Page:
Bubbo Pop GamePlay

If he hit a round in which he didn’t know the answer, he’d occasionally ask me for help, or take a guess. There’s no penalty for tapping the wrong letter bubble – you just keep trying until you get it right, and are rewarded with happy sounds and visuals (and another star for Bubbo’s wagon) for doing so.

If there’s any problem with Bubbo Pop!, it’s that there’s not a lot of variety in terms of puzzle types or even challenges within those rounds. Your child may loop around to the “fill in the missing letter in this word” game a few times in a play session, but know that he or she will be likely adding the last “A” to “banana” more than once. Hardly a fatal flaw – reinforcement is good! But there aren’t many game varieties, so I was a bit sad to see the same thing pop up so frequently.

There are 10 reward dances, and players have the option to skip them and just keep playing, replay the dance they’ve just seen, and watch all other unlocked dances before moving on. It’s nice, positive reinforcement, but…that’s all there is. In time, they may or may not get old.

The same can be said for the puzzles themselves. Once you’ve played them all, you’ve played them all. Kids can deal with repetition a lot better than we old folks, but after a while, I can see them losing interesting if they play frequently. y

Another potential issue I thought of while watching my kids play last night was that it would be nice to be able to set it up to play just one or two types of puzzles, rather than cycling through all of the games in pretty rapid succession (every 5 “questions,” after all). My little girl might be cool with guessing which letter is being said, but she’s nowhere near ready to fill in missing letters in the alphabet. Sure, she’s 2…but the game is rated 4+, and in the iTunes description you’ll see the following: “There are 4 educational tasks for pre-schoolers, aged from 2 to 5.”

Some kids in my son’s pre-school class (any class, to be sure) are less practiced/advanced than others. Even among peers, I can see kids around that age becoming frustrated by the game’s insistence on progressing to different challenges before they’re comfortable.

Maybe the kid just feels like matching uppercase and lowercase letters for 20 minutes?

This isn’t a flaw in the game, but I thought it might be worth mentioning. If you want to use Bubbo Pop! to help reinforce letter lessons, know that your child may not be quite ready for every challenge in the game, and there’s no way to avoid going through each one before looping back to the more basic games again.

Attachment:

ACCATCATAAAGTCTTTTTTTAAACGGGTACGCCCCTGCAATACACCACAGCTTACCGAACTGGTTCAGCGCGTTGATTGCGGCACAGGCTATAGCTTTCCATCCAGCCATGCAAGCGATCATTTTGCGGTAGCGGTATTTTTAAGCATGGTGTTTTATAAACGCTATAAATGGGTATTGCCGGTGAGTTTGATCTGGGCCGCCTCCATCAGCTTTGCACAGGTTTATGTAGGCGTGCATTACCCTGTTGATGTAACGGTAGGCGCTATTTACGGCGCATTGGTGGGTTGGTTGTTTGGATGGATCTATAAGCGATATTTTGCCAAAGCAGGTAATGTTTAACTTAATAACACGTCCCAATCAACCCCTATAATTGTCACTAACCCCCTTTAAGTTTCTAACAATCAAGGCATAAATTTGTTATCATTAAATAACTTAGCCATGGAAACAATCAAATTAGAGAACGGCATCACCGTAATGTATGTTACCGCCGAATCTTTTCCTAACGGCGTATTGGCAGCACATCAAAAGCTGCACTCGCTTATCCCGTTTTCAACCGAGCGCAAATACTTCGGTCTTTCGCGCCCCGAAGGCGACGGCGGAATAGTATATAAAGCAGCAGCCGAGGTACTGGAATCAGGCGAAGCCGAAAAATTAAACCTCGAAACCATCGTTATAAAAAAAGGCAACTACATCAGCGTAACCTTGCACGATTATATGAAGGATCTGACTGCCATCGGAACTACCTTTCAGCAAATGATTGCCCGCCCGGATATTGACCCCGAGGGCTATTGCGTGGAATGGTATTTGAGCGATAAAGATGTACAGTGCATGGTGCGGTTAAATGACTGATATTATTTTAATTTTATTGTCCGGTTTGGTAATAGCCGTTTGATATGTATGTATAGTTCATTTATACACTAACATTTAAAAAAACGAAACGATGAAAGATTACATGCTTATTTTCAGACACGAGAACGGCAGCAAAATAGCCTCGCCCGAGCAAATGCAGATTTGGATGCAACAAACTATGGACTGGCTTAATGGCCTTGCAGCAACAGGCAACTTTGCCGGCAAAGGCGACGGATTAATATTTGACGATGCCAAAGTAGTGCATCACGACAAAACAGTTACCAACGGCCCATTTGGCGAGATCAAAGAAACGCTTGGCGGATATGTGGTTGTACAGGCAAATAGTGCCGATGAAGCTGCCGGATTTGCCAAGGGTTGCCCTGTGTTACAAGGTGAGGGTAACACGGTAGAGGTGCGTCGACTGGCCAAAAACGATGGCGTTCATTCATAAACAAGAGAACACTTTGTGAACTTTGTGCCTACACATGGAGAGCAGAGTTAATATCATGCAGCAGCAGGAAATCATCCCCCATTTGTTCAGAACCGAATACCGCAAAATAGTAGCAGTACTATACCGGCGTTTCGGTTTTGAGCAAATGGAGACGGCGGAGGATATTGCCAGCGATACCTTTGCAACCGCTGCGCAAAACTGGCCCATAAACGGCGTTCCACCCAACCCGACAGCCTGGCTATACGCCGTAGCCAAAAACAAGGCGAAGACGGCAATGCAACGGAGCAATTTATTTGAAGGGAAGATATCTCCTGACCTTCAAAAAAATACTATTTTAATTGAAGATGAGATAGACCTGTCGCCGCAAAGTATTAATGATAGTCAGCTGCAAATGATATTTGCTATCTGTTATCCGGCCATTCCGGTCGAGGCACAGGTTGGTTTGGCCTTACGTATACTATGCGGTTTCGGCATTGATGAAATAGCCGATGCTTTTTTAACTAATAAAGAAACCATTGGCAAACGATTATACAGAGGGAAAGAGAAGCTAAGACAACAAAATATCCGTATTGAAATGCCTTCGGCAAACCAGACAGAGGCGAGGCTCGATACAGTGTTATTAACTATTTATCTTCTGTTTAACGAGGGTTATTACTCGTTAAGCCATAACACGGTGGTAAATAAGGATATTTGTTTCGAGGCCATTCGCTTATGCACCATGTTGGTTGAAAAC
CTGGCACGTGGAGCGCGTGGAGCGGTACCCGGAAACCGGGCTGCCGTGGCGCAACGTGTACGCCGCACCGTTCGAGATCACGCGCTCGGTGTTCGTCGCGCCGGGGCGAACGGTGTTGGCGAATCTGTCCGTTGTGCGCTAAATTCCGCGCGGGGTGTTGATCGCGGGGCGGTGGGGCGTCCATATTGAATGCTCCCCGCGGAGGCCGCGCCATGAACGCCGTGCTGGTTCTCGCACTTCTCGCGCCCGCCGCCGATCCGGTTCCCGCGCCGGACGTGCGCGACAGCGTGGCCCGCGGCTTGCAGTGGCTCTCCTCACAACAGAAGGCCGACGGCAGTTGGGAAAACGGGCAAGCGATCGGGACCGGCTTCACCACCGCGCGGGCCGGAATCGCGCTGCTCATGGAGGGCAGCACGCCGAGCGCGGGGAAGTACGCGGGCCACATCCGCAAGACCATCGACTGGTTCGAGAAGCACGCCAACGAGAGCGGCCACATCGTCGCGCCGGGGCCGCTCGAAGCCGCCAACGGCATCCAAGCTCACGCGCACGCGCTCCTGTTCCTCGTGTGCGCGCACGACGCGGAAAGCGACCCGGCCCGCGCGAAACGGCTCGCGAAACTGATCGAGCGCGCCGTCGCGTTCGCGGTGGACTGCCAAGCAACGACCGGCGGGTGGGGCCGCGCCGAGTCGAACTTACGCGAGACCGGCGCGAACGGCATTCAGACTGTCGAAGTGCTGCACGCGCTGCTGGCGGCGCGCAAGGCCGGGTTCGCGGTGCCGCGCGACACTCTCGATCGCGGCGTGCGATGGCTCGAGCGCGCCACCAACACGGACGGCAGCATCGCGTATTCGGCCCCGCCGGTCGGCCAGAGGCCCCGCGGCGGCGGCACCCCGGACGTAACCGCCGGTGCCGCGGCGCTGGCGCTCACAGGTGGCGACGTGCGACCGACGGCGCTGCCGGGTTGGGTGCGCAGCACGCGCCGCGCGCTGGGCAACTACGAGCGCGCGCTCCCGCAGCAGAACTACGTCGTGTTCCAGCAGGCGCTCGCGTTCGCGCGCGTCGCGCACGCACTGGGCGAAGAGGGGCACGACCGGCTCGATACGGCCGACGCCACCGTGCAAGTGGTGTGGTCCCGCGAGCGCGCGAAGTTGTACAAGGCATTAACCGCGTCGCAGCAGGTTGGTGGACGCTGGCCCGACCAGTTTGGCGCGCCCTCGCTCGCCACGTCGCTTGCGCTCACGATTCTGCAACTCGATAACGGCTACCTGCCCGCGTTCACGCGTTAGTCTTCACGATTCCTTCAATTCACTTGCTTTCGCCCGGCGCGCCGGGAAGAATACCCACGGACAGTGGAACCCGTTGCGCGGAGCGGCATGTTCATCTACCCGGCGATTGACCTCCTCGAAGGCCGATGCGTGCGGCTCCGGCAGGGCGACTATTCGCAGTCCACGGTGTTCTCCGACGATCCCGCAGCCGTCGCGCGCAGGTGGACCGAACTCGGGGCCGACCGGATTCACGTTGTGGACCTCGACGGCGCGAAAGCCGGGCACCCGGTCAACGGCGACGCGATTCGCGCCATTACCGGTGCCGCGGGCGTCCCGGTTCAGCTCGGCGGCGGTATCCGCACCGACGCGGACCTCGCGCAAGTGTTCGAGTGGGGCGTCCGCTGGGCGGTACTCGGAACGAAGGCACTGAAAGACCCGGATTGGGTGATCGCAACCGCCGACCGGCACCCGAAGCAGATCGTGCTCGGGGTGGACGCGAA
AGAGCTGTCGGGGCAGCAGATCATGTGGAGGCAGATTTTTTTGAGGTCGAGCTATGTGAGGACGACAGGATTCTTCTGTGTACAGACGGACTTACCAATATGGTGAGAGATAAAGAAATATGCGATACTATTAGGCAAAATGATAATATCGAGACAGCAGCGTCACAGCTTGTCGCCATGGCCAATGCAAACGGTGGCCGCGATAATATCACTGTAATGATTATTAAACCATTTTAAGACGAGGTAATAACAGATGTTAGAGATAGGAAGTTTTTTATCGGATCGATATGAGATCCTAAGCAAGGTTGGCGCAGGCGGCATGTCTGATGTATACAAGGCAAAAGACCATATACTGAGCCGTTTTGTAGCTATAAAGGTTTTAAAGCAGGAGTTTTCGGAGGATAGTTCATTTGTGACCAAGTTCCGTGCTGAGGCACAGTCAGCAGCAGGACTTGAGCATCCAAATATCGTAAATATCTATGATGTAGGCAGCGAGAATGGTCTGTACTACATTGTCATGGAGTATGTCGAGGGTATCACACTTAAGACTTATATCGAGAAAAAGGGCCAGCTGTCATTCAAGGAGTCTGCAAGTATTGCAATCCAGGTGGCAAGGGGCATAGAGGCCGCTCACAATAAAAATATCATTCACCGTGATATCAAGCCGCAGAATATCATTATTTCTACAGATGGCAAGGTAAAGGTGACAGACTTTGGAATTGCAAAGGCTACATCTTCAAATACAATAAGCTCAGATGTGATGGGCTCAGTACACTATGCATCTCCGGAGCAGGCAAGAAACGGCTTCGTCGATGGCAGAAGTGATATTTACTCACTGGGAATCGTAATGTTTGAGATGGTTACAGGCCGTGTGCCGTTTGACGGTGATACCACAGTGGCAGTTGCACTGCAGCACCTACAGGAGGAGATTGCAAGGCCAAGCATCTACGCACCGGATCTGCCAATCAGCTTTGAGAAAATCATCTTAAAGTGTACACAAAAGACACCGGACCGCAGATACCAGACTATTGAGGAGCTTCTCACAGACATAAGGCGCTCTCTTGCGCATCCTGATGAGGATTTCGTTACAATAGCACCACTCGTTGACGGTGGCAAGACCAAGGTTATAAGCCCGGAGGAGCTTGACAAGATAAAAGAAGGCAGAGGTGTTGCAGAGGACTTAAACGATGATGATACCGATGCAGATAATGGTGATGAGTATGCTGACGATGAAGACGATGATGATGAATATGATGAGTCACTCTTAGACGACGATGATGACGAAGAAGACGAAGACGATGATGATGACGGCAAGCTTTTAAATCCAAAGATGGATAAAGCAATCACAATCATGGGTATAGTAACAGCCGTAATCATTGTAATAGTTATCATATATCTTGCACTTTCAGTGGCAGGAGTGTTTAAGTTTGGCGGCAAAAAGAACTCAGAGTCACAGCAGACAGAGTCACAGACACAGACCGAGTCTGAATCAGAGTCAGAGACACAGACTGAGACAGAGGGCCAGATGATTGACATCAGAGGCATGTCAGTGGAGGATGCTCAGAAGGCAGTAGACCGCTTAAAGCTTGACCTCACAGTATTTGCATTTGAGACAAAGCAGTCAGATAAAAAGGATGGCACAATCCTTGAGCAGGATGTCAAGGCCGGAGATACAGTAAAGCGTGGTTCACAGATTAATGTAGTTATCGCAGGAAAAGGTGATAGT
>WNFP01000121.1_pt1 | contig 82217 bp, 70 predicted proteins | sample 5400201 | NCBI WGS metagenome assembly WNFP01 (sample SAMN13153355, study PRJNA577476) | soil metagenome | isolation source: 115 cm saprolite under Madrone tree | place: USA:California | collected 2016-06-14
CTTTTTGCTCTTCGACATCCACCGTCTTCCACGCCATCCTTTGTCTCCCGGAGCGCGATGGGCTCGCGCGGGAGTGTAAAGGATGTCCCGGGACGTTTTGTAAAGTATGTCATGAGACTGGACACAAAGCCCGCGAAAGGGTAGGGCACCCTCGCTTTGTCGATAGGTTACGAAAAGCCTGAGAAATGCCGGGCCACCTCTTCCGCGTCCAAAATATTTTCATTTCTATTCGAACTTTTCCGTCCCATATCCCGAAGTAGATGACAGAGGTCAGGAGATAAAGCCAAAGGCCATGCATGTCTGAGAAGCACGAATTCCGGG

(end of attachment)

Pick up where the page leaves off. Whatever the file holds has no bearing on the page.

The colorful, fun visuals, pleasant sounds/music, child-friendly voice samples and age-appropriate letter and phonics games make Bubbo Pop! perfect for the 5-and-under crowd. Mileage may vary, but it’s a free download and absolutely worth a spin if you’re looking for something educational and safe to keep the kiddos entertained for a while.

Developer 9 Lives Digital plans a series of Bubble TumTums games, all aimed at teaching kids different lessons with fun critters. If you like what Bubbo has to offer, some of his animated pals may pop up with new games and challenges soon!

Five Stars!

  • Well-made, vibrant and entertaining teaching tool for children learning/practicing their letters
  • Positive reinforcement through fun Bubbo dances
  • Designed simply, so that kids can easily play on their own

Try Again!

  • Only really 4 games that loop, limited puzzles within each
  • Inability to skip or focus on any particular game lesson

Family Focus
It’s rated 4+ on iTunes, and geared for players in the pre-school/letter-learning stage of life. Nothing family unfriendly here in the least!

Tony Sadowski

Tony is a Philadelphia-based writer and producer with a taste for the quirky and comical. A lifelong gamer and pop culture addict, he is also 1/3 of the team behind the You Like the Worst Stuff podcast. Connect with him using the links below, especially on Twitter @TweetsByTheTony. Or send your thoughts to!